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When does your child’s picky eating become more than just picky eating? Some children and even adults cross from being picky eaters into an eating disorder known as Avoidant/Restrictive Food Intake Disorder.

Commonly referred to as ARFID, the disorder was first made an official eating disorder in 2013 by the Diagnostic and Statistical Manual of Mental Disorders (DSM-5) and may affect up to 5 percent of children in the United States. Broadly, ARFID covers children and adults who have issues with eating not associated with body image the way anorexia and bulimia do.

So when is it more than just picky eating? There are several criteria that define the issue.

According to information provided by the Eating Recovery Center, The Carolinas in Greenville, ARFID is an eating or feeding disturbance characterized by a persistent failure to meet appropriate nutritional and/or energy needs. There are many types of eating habits that might lead to an ARFID diagnosis, such as avoiding certain colors or textures of food, eating very small portions, having no appetite, difficulty digesting certain foods, or a fear of eating after experiencing choking or vomiting.

Susan Connelly-Nelson, clinical manager for Eating Recovery Center, said weight loss —or the failure to gain weight as expected — is among the top criteria for diagnosing ARFID. Having a nutritional deficiency is also part of the diagnosis. Some even need the aid of a feeding tube for nutrition, as no foods are safe or palatable. There is also a general lack of interest in food.

Connelly-Nelson is quick to note that this eating disorder is not associated with body image issues or how a person might perceive their personal weight or shape.

“While ARFID and anorexia both deal with weight loss and nutritional deficiency, people with ARFID do not strive to be thin,” she said.

ARFID appears to be more prevalent in individuals who have sensory processing disorders, obsessive compulsive behaviors, or autism, though that is not always the case. One study that was presented when ARFID was first classified in the DSM-5 stated that patients were typically younger than those with anorexia and bulimia and it lasted longer. It was also more prevalent than other eating disorders among males studied — 29 percent versus 15 percent for anorexia and 6 percent for bulimia.

According to Connelly-Nelson, children and adolescents with the disorder will exhibit high levels of anxiety around new foods or even fear certain foods. They can have a fear of choking, vomiting or even have a fear of the texture of specific foods.

When an online group of adults who live with ARFID were asked what they wished others knew about it, most said they wished they could change and eat like regular people. They also said they didn’t want food pushed on them or to have attention given to their issue.

“Most of us have a lot of anxiety about eating around others because of our selective eating. Please don’t call attention to the fact that I only have bread on my plate. It just makes it worse,” said Amanda Brown, who lives in Greenville.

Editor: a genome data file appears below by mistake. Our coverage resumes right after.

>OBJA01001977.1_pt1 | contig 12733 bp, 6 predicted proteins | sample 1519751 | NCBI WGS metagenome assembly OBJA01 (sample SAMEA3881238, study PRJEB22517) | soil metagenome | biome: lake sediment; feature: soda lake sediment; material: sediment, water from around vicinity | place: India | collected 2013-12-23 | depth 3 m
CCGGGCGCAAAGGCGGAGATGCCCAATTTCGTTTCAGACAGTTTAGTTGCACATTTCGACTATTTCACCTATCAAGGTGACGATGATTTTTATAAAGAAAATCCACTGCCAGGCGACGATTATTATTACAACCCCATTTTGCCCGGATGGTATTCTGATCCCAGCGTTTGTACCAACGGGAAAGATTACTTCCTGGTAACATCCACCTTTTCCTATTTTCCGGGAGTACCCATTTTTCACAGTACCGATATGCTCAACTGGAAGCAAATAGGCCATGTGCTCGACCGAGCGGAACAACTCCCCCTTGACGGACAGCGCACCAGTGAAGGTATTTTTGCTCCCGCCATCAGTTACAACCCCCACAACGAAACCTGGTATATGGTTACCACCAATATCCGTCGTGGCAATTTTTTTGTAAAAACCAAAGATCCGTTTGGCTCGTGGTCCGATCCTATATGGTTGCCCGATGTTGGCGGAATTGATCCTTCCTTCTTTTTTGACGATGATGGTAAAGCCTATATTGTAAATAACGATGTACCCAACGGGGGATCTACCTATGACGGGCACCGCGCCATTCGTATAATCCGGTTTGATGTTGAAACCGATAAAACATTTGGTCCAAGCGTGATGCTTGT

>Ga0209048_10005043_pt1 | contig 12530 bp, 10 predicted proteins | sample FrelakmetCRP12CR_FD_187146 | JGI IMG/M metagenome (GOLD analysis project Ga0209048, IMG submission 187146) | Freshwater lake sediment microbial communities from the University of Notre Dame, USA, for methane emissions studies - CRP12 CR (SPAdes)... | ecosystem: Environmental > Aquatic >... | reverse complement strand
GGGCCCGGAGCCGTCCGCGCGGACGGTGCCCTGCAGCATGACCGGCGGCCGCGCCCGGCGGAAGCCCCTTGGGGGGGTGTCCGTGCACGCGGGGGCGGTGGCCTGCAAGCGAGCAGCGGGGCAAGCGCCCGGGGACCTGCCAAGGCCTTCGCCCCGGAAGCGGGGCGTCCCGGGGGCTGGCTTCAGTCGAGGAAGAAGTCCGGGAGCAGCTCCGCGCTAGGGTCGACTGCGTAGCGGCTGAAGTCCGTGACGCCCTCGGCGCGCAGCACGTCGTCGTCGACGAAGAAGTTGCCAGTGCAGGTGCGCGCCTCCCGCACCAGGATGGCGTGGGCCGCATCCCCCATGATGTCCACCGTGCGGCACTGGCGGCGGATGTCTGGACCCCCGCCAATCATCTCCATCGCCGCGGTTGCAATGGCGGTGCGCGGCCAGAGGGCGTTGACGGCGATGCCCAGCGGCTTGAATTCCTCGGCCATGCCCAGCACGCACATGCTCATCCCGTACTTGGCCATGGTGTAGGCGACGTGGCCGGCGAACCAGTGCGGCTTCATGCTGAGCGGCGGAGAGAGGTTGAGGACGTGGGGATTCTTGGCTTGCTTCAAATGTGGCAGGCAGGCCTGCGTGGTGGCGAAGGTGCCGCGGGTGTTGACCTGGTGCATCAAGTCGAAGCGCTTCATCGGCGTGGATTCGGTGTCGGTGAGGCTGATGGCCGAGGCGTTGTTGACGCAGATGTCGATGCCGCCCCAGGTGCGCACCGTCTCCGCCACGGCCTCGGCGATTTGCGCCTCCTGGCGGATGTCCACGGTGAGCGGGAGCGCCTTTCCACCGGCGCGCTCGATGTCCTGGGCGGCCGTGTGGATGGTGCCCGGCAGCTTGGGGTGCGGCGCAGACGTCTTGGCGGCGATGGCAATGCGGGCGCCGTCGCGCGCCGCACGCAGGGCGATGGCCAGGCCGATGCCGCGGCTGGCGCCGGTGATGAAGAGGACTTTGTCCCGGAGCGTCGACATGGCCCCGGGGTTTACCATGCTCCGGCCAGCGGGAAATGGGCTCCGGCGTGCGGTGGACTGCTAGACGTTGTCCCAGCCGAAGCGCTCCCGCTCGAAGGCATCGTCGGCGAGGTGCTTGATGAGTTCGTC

Jennifer Bryan, whose son has ARFID, said as a parent it’s hard to grasp, but she and her family are working to help her son. She urges families who are experiencing symptoms of the disorder to seek help and to find a support group.

“It is hard to understand if you haven't had a family member live it,” Bryan said. “As a parent, I love to eat so many things, so it was even hard for me to understand. Realizing how few people have it was isolating but finding online support groups was awesome.”

Others said that telling parents to let their children go hungry is not helpful. When a child is dealing with low weight, not feeding him only works against treatment. A person with ARFID would rather not eat than eat a food that is not on their palatable list. Likewise, telling parents or those dealing with ARFID to “just get over it” causes more anxiety in the long run.

ARFID can cause heart, liver and kidney problems, anemia, problems with bone density, osteoporosis and gastrointestinal issues. Professionals recommend getting children and adults evaluated as soon as possible if they suspect the eating disorder.

There is hope for recovery. Connelly-Nelson said ARFID is treatable with the help of professionals trained in eating disorders, specifically ARFID, and with family support.

“It is essential that family members learn the skills necessary to help with potential triggers and stressors the child might face in recovery,” she stressed.

Eating Recovery Center, The Carolinas provide information for area families. They offer specialized treatment for children, adolescents and adults struggling with ARFID. Assessments are done by a master’s-level clinician. More information on ARFID and treatment can be found at www.eatingrecovery.com.

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